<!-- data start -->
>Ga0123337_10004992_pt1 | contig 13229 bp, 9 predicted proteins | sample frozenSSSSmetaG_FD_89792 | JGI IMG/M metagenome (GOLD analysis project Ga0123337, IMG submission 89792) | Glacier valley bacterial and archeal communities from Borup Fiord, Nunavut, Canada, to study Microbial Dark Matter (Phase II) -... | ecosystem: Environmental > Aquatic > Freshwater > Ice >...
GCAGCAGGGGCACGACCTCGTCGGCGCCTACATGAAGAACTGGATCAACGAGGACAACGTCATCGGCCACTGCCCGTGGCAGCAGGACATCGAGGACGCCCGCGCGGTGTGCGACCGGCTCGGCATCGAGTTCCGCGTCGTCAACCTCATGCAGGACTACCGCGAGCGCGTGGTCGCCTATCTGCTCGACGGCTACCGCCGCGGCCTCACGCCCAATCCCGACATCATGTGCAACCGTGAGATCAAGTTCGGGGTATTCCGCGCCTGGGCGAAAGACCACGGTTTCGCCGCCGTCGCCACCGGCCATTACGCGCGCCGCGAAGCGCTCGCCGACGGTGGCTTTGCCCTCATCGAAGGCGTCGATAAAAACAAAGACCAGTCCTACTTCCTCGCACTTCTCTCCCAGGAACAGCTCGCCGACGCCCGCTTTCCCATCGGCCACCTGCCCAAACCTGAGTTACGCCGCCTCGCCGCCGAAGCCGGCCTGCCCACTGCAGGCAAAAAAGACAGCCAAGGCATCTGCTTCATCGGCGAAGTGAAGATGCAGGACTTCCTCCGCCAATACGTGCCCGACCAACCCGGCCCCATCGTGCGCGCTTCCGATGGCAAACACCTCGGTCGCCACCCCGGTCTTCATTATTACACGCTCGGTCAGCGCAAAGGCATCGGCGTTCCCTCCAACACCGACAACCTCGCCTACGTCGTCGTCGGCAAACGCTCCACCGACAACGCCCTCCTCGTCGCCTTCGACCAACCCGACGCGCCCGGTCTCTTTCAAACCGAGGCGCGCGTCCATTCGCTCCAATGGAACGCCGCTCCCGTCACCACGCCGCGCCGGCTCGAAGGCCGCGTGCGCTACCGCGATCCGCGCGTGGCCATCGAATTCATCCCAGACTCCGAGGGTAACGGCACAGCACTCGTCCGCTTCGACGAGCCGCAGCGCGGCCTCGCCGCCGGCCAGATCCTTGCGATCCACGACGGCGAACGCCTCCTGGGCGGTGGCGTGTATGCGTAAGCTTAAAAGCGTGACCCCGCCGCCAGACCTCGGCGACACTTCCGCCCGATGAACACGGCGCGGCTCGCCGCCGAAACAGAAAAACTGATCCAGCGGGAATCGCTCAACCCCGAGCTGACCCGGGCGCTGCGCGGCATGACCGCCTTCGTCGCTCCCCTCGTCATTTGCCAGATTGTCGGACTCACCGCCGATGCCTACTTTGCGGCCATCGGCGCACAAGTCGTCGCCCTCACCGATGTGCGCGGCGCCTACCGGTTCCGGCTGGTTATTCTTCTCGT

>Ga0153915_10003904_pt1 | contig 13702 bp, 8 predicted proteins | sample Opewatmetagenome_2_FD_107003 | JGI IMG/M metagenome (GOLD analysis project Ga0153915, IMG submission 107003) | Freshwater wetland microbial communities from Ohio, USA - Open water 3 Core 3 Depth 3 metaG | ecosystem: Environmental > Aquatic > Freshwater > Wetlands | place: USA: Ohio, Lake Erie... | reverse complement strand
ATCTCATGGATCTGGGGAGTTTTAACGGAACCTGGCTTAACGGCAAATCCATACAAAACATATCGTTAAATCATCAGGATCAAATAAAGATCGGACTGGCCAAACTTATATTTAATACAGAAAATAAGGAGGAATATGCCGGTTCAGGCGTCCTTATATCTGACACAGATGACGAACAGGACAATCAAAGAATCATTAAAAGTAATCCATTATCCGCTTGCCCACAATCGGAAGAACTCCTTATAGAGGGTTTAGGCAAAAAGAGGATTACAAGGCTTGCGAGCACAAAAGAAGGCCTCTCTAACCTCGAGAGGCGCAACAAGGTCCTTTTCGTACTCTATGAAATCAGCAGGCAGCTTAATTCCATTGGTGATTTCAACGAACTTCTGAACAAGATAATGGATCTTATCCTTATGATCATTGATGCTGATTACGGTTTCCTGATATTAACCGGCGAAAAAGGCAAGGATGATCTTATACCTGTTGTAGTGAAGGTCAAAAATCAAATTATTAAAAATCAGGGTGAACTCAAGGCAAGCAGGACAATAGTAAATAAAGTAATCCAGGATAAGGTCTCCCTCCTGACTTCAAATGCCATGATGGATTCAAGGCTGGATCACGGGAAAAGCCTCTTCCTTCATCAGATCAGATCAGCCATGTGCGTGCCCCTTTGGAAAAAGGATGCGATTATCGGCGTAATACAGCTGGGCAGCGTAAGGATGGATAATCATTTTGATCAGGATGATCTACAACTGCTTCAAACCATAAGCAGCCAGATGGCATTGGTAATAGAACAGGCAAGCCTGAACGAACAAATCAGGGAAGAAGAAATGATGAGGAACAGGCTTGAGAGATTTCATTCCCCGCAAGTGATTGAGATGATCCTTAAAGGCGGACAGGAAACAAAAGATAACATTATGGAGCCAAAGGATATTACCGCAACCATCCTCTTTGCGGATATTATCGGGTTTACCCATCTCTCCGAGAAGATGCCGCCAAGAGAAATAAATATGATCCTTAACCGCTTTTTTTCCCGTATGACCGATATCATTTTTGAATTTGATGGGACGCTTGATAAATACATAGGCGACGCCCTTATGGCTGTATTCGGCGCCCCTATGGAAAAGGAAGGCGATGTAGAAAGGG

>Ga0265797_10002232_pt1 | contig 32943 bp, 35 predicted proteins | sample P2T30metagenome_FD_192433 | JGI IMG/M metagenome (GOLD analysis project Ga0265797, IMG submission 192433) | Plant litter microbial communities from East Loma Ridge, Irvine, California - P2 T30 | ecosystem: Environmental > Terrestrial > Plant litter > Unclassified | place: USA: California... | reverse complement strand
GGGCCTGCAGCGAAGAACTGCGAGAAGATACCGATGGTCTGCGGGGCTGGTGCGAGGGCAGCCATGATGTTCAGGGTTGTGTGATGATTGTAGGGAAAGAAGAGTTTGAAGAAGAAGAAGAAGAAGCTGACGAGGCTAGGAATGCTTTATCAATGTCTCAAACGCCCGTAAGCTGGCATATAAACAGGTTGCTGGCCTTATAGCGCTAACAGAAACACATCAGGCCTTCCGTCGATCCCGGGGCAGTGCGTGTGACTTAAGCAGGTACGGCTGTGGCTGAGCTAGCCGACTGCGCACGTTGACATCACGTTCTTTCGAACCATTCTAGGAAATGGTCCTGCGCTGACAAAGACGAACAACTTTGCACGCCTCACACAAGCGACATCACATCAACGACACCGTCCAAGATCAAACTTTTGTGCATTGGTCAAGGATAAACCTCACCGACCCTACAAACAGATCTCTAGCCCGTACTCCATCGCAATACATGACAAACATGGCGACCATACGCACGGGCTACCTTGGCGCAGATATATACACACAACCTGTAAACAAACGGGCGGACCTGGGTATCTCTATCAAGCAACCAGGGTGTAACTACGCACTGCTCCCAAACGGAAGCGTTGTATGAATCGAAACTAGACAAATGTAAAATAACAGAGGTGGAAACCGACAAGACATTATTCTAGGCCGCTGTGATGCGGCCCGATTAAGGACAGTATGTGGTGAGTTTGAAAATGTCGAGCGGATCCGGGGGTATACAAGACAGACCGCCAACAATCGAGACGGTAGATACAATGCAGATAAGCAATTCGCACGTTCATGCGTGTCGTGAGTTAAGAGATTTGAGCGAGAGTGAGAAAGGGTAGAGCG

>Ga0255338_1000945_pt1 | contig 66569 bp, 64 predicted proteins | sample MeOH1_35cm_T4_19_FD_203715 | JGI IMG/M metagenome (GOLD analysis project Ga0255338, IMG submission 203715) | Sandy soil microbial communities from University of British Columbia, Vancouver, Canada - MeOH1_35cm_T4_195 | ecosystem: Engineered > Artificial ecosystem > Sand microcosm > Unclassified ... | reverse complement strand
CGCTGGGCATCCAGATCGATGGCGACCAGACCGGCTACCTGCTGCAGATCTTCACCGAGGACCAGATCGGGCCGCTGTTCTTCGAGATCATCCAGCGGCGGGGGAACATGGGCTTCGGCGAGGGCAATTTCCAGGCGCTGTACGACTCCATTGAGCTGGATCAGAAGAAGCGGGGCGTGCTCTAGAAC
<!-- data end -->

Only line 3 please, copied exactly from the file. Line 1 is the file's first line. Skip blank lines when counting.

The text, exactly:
>Ga0153915_10003904_pt1 | contig 13702 bp, 8 predicted proteins | sample Opewatmetagenome_2_FD_107003 | JGI IMG/M metagenome (GOLD analysis project Ga0153915, IMG submission 107003) | Freshwater wetland microbial communities from Ohio, USA - Open water 3 Core 3 Depth 3 metaG | ecosystem: Environmental > Aquatic > Freshwater > Wetlands | place: USA: Ohio, Lake Erie... | reverse complement strand